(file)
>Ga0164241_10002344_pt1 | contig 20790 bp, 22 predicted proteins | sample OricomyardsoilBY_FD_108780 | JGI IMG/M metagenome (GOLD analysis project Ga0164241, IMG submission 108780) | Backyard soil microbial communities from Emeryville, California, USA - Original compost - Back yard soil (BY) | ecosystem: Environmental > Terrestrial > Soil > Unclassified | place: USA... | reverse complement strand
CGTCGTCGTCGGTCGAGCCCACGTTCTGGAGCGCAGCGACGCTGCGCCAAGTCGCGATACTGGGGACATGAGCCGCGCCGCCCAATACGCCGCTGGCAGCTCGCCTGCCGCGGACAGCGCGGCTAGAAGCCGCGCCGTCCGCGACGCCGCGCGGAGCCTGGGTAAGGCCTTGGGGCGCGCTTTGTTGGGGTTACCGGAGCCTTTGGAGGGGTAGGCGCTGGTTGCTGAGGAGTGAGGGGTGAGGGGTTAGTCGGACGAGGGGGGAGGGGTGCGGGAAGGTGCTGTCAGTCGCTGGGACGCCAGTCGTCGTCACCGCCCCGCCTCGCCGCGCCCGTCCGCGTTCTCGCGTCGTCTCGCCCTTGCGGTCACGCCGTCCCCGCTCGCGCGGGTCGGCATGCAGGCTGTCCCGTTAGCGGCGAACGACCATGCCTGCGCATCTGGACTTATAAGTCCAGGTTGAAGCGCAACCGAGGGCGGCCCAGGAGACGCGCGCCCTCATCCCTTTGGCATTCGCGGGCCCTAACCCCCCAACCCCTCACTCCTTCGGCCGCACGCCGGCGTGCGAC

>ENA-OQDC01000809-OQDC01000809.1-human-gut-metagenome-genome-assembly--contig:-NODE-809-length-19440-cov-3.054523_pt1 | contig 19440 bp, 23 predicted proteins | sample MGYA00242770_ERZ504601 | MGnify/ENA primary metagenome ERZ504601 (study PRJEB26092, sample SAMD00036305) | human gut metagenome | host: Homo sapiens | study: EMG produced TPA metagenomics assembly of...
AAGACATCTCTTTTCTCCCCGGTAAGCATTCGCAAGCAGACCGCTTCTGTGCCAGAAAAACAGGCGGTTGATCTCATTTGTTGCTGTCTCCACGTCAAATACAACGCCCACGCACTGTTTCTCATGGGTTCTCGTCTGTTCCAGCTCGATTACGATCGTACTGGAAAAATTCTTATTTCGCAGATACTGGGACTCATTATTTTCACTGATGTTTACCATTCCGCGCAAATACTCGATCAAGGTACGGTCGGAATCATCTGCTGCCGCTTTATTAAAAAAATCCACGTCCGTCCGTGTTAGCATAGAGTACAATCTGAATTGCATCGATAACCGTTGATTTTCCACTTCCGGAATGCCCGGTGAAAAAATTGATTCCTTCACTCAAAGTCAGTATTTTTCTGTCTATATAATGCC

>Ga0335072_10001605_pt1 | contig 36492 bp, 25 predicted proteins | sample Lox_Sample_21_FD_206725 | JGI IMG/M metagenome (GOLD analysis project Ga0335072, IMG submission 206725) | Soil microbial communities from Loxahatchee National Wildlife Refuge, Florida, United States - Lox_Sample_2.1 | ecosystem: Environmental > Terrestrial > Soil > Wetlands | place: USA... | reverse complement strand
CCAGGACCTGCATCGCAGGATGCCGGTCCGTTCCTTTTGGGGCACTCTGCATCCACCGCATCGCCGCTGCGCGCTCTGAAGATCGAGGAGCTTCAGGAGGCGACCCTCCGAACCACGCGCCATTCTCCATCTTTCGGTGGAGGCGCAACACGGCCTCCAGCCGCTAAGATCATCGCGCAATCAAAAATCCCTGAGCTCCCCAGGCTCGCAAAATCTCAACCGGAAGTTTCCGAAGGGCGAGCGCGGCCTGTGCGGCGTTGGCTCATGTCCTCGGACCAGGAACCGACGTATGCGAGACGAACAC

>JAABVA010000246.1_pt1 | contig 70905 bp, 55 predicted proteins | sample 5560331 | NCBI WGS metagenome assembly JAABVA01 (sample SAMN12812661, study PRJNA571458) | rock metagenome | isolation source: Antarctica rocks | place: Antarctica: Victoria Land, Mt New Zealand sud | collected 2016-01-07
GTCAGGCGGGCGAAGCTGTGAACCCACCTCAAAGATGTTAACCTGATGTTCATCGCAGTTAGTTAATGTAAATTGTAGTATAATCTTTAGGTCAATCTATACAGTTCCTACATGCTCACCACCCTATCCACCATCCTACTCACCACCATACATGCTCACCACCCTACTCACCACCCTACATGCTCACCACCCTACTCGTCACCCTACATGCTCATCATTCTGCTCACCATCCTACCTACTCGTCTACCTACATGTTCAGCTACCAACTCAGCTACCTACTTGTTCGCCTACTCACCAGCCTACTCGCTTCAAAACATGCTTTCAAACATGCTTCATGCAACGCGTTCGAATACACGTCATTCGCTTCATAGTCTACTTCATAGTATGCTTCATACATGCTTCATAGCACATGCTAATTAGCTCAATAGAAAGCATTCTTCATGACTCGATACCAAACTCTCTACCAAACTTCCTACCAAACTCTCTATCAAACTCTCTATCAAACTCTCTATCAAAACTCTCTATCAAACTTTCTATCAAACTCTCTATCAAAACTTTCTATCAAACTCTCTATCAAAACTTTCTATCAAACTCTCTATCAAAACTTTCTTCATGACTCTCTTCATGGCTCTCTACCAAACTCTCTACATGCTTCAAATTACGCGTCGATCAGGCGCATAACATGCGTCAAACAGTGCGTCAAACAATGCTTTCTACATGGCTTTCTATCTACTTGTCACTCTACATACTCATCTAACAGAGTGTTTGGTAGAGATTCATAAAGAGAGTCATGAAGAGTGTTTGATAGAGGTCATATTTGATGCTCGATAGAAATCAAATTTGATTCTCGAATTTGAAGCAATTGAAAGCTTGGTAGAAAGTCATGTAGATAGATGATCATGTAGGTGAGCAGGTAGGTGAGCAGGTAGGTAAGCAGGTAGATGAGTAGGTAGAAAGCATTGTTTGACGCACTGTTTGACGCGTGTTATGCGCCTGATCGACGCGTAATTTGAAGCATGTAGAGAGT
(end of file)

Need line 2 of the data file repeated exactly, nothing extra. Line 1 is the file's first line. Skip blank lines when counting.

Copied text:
CGTCGTCGTCGGTCGAGCCCACGTTCTGGAGCGCAGCGACGCTGCGCCAAGTCGCGATACTGGGGACATGAGCCGCGCCGCCCAATACGCCGCTGGCAGCTCGCCTGCCGCGGACAGCGCGGCTAGAAGCCGCGCCGTCCGCGACGCCGCGCGGAGCCTGGGTAAGGCCTTGGGGCGCGCTTTGTTGGGGTTACCGGAGCCTTTGGAGGGGTAGGCGCTGGTTGCTGAGGAGTGAGGGGTGAGGGGTTAGTCGGACGAGGGGGGAGGGGTGCGGGAAGGTGCTGTCAGTCGCTGGGACGCCAGTCGTCGTCACCGCCCCGCCTCGCCGCGCCCGTCCGCGTTCTCGCGTCGTCTCGCCCTTGCGGTCACGCCGTCCCCGCTCGCGCGGGTCGGCATGCAGGCTGTCCCGTTAGCGGCGAACGACCATGCCTGCGCATCTGGACTTATAAGTCCAGGTTGAAGCGCAACCGAGGGCGGCCCAGGAGACGCGCGCCCTCATCCCTTTGGCATTCGCGGGCCCTAACCCCCCAACCCCTCACTCCTTCGGCCGCACGCCGGCGTGCGAC